‘Lucky to be alive’ not always a cliche

Ed Forry

This past April, MSNBC’s Lawrence O’Donnell was on vacation with his brother Michael in the British Virgin Islands when his taxi van was hit in a head-on crash. Both sustained serious injuries.

In his first telecast since the accident, he gave a poignant telling of his story since that day, saying he felt “lucky to be alive.” His words articulate his profound sense of gratitude to all who helped. Here are some of those words:

“I want to talk about crying, because I’m also going to talk about some things that have made me cry. And I might have to pause once or twice when I do that. So, I just want you to be forewarned, because what could be more shocking than an anchorman crying? The first commandment of television is, anchormen don’t cry, which is why I will never be and will never feel like a real anchorman.

“You know, of all the advantages a boy can have growing up there’s nothing quite like a heroic big brother. And Michael O’Donnell’s three little brothers have always had that advantage every day of our lives.

“Michael saw the crash coming and yelled something, a billionth of a second before the noise started. I was looking down at a map on my iPhone. And so, it was the deafening noise that told me we were in a collision. The noise seemed to go on forever. I couldn’t see anything in the darkness except the light of the radio in the center of the dashboard in front of me. And as the front end of that taxi was being crushed that radio just kept moving closer and closer and closer to me. And I had what felt like a very long time to think about dying and what a stupid way to die this was, and to think about my daughter.

“And then the radio suddenly stopped moving. And the noise stopped. And I wasn’t dead. I could see. And I could hear. And I could move my hands and my arms worked. I wasn’t dead. I was lucky to be alive. That cliche, lucky to be alive, was suddenly so true to me, so profound. It was such a warm feeling.

“We should all feel it all the time but a lot of us don’t, until we get this close to the end. I had a couple of near-death experiences in my teens and 20s, a motorcycle, that kind of thing. But I was too young to learn the lesson. But at 7:45 p.m. on April 12, 2014, I finally got it.  Lucky to be alive.”

The brothers were transported buy air ambulance to hospitals in Boston and New York, and both underwent several surgeries.
“Living among the medical community as I did for weeks was a huge revelation to me. I’d never been hospitalized before. I had never seen the extraordinary daily kindness and heroism of nurses up close. I had never depended on them.

“For weeks, I was completely dependent on them. I had only one real day and night of pain in the hospital after surgery, and it was a giant order of magnitude. The worst pain I have ever experienced. It is actually an ordeal that many post-surgical patients go through and I cannot get into the details now, because it is just too gross, trust me. I’m not kidding about that. And if you’ve been through it, you know what I’m talking about.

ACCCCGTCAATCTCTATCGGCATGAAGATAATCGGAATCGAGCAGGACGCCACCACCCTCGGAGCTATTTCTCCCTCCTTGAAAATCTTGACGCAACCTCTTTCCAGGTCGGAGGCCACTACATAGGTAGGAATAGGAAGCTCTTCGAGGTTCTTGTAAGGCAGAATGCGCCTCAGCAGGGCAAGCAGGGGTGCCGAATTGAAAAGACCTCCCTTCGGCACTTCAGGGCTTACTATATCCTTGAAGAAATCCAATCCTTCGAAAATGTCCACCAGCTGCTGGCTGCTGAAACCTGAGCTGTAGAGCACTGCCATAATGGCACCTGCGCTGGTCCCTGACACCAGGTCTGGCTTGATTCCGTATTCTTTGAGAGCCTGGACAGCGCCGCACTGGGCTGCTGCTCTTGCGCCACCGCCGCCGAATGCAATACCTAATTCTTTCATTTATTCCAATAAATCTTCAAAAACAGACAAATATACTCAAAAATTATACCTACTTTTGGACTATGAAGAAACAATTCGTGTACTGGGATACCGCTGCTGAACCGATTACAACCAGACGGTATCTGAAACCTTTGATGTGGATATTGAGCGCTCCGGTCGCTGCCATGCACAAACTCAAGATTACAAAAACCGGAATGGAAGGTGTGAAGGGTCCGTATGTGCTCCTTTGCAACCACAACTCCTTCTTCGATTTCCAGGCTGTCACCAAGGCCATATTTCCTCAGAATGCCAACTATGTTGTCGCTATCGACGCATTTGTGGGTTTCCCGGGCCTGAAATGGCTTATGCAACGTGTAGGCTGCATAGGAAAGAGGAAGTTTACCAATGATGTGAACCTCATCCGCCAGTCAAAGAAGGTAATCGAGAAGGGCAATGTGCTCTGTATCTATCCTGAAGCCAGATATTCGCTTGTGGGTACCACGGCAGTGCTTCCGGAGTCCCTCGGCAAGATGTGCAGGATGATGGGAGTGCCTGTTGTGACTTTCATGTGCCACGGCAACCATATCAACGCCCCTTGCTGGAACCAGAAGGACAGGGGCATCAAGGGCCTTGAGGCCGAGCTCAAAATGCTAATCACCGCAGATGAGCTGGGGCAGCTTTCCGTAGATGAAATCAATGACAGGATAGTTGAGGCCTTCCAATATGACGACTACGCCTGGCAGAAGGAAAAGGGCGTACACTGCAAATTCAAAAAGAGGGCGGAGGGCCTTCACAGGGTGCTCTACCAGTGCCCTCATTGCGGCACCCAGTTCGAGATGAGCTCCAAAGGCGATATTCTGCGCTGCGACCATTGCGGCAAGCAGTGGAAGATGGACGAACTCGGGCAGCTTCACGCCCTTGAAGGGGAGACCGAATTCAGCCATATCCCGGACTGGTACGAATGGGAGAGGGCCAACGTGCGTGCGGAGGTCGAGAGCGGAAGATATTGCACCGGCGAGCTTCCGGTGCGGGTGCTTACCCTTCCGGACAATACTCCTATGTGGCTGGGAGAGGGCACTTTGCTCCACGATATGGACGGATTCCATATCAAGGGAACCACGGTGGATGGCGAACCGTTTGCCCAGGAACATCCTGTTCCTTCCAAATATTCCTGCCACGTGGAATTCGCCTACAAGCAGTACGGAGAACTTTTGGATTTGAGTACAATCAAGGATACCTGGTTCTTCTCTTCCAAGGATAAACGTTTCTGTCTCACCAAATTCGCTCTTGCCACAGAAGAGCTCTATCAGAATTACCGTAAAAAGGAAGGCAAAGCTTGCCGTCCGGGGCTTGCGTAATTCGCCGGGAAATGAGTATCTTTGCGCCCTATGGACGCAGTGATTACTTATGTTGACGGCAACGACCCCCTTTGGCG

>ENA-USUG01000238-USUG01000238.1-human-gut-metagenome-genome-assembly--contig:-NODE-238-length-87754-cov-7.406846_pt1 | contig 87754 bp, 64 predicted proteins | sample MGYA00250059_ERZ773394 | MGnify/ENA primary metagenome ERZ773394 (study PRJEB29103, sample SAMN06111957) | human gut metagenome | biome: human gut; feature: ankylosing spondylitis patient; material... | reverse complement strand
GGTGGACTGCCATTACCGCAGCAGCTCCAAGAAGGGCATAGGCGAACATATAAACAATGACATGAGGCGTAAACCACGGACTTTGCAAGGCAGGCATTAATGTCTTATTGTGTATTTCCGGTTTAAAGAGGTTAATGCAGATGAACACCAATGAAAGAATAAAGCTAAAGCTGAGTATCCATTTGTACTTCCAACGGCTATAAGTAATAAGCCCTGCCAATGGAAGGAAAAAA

“A nurse named John Frank Ellis got me through that night. It was in its way as hard a night for John as it was for me. I’ve never been more dependent on anyone in my adulthood and never been more grateful.

“The next time when John came back on duty, I gave him a thank you note in a sealed envelope, with some cash in it. A lot of cash in it. A token of my indescribable gratitude. John took the envelope, the sealed envelope, he left the room, a few minutes later he came back in and he said my thanks was all that mattered to him, and he handed me back the money. And he told me that it was against his personal ethics and against hospital policy to accept gifts like that. “I had no idea. I had no idea I’d crossed a line. This was all new to me. So, you can tip people who clean your room in hotels but you can’t tip nurses, I didn’t know that. Great nurses don’t do it for the money. Yes, they care about and they rely on their paychecks, but they couldn’t do the work they do, the great nurses couldn’t do that, they couldn’t do it the way they do it, if the motivation didn’t come from the goodness of their hearts.

“The nurse who spent the most time with me in New York is Shannon Lawrence. Our shared name was less interesting to me than her first name, Shannon. As an Irish-American kid growing up in a place like Boston, I developed an ear for the ethnicity in every name. On our first day together I asked Shannon how she got an Irish first name.

“She said her father was wounded in World War II and was sent to a hospital in England for treatment. The nurses there literally did not want to touch the black soldiers in that hospital. Then an Irish nurse came along and took good care of Shannon’s father. The Irish nurse’s name was Shannon.

My nurse Shannon has spent her life sharing the same healing kindness and grace that her father’s nurse did.
“And on my last day in New York -- I told Shannon that if I had another daughter, I would name her Shannon.”

(The video of Lawrence O’Donnell’s comments can be seen here at tinyurl.com/lrowccz)